Cooking Up Some Fuel?

We’ve been on a biofuel track for some days now and just to be complete across the field of converting biomass to fuel we’re going to look at another process, one called the Syntec Process coming from Syntec Biofuel Inc. that was a spin-off from the University of British Columbia.

Please read to the end before acting on Syntec based information.

We’ve looked at the hot cooking using pyrolysis that goes to forming of crude oil headed to refining and the cold method of enzymes taking starches to sugar then on with fermentation to alcohols. In the “middle” if you will allow, is the Syntec Process that’s using heat with introduced steam and some oxygen. The advantage is the steps are reduced. The costs are yet to be demonstrated where we all can see them.

Nevertheless, the output from the process is syngas, similar to what can be chosen to come out of a pyrolysis unit. Syntec is proposing to pipe the syngas to their proprietary catalytic reformer, which makes ethanol. With control sets and plant construction obviously different from cold fermentation or very hot pyrolysis, it seems the process is headed to one solution – light alcohols – as the gaseous process adds oxygen to the output, a necessity for getting alcohols and a problem for getting petroleum.

The advantages are the feedstocks are not limited to animal and people food crops like corn or sugarcane. It just blows by the need to worry about cellulosic content like pyrolysis processes do. The key lies in the gaseous reforming, where the heat and the steam with just enough oxygen to trigger a reaction yields the CO and H2 that make up the bulk of syngas. What might be the biggest asset that Syntec has might be that their catalytic reformer already produces a mix of the light alcohols up to butanol, the best choice to feed internal combustion engines.

The catalyst, if it can be tuned might be a real breakthrough. There are large markets for methanol usually derived from natural gas at the volumes needed today. That could displace some natural gas back to home heating and other uses. The ethanol market is displacing some oil now for gasoline use and Syntec might have an advantage here. The problem might be in the distillation step that the process needs to finish the ethanol product. If the distillation is to separate the alcohols rather than ethanol from water a cost advantage might be there.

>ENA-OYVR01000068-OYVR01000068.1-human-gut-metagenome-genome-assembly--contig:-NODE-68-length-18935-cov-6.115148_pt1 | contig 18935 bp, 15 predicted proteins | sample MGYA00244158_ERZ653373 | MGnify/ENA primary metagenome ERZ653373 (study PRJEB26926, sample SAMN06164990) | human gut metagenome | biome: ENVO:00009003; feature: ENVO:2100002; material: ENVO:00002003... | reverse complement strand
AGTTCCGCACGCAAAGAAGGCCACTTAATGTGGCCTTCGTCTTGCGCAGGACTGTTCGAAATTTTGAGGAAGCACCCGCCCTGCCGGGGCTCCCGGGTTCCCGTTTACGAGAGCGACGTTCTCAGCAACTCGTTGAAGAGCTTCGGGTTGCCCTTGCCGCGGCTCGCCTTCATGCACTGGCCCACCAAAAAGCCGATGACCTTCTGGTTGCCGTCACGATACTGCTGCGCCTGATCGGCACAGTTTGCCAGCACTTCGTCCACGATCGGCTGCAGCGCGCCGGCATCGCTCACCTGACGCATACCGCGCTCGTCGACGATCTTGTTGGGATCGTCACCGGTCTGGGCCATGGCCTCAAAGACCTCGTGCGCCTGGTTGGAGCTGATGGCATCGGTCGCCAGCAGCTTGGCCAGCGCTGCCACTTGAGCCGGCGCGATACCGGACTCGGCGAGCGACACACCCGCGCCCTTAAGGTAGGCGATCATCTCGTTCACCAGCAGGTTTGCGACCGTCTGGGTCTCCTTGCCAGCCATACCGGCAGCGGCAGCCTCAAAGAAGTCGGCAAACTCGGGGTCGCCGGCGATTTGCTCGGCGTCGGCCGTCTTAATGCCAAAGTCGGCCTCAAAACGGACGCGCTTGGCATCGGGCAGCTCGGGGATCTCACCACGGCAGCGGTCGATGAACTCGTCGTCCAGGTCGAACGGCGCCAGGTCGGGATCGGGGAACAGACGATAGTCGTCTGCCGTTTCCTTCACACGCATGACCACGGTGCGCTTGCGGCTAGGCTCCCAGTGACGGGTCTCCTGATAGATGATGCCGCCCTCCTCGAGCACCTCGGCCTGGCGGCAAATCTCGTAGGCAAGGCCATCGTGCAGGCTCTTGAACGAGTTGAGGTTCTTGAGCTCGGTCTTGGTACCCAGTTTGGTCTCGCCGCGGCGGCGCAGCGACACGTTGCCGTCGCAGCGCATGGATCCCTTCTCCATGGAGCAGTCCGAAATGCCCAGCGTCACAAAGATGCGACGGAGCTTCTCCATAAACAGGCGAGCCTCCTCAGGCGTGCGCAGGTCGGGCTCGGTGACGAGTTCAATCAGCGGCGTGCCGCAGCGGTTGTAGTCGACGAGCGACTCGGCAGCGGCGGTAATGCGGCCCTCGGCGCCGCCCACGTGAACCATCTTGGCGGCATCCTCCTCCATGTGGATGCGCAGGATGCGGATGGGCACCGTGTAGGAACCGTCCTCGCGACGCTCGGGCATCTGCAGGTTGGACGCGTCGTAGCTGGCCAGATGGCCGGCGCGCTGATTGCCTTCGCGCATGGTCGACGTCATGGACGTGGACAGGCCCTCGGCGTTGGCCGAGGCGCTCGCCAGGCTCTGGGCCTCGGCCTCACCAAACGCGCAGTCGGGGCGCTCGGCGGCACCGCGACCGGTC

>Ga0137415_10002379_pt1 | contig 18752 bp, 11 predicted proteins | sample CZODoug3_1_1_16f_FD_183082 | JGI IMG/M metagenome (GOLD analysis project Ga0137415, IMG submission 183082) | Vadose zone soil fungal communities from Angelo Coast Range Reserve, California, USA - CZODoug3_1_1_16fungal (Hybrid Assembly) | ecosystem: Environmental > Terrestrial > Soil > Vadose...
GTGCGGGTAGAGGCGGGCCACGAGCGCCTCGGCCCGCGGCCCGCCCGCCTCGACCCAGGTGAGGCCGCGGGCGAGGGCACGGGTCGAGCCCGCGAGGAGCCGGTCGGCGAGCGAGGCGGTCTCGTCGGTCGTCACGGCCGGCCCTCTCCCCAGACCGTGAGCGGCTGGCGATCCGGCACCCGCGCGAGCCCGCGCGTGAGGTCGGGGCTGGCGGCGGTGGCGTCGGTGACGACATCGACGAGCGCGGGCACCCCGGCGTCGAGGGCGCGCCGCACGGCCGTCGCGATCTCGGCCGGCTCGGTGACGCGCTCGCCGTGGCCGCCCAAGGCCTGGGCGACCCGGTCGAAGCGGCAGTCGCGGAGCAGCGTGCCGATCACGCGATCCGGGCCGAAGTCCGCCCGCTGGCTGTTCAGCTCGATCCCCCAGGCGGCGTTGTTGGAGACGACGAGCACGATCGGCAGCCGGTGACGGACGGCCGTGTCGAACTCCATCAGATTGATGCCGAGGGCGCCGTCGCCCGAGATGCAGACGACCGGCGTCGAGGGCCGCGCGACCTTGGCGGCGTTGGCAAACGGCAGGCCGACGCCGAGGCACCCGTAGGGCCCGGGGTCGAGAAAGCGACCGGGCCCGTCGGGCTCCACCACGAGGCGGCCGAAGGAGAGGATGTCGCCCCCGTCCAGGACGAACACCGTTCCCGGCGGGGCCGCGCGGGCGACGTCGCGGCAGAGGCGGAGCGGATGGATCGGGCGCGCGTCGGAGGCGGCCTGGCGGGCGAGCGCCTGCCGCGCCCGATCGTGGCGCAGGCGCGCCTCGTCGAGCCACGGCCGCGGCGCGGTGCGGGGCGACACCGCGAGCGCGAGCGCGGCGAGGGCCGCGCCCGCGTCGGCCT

Syntec may have a major play if the catalysts and the process can be tuned to produce butanol. If butanol is tuned for and the operating costs are still under control, the full process may well have a very bright future indeed. Bring butanol with its much higher energy density and very high octane to market at a competitive price there could be huge growth in Syntec installations.

If the output can be tuned, best of all on the fly while operating, and with the wide array of possible feedstocks that gasification allows, Syntec is on to something that could be very big.

But, and a very very big BUT indeed. The firm was compelled into bankruptcy by the current president (a lawyer) who managed to get the company’s full assts in his control. The due diligence here suggests that the gaseous precursor process to the proprietary catalyst reactor is on firm ground. But the entire intellectual prowess is gone. While its stock is traded OTC there are no operating units, prototypes, or customers.

See this before taking any action: Bankruptcy of Syntec Biofuels Inc.

Keep in mind that corn ethanol is running about just < 90 gallons from a ton of corn and Syntec is claiming they’re up to 105 gallons a ton from “biomass” which could be anything organic. Coskata asserts they are up to 113 gallons a ton. Its time to show us some real due diligence quality numbers and then we might get excited. Meanwhile . . .

Lets all calm down, biofuels are coming; let’s just not let our capital get waylaid on the journey. Time will tell if Syntec cooking up fuel or something else.

Sometimes due diligence doesn’t pan out. If it weren’t for the OTC shot of buying in I would have simply blown this off like countless other things that don’t merit a post. However, its possible that Syntec might not be all the press releases, blog posts, articles and such hype make it out to be. It’s a glaring example of something, and it isn’t looking like a place to revolutionize biofuels. What the true loss today is that some promising technology doesn’t seem to be going forward. We may never know.


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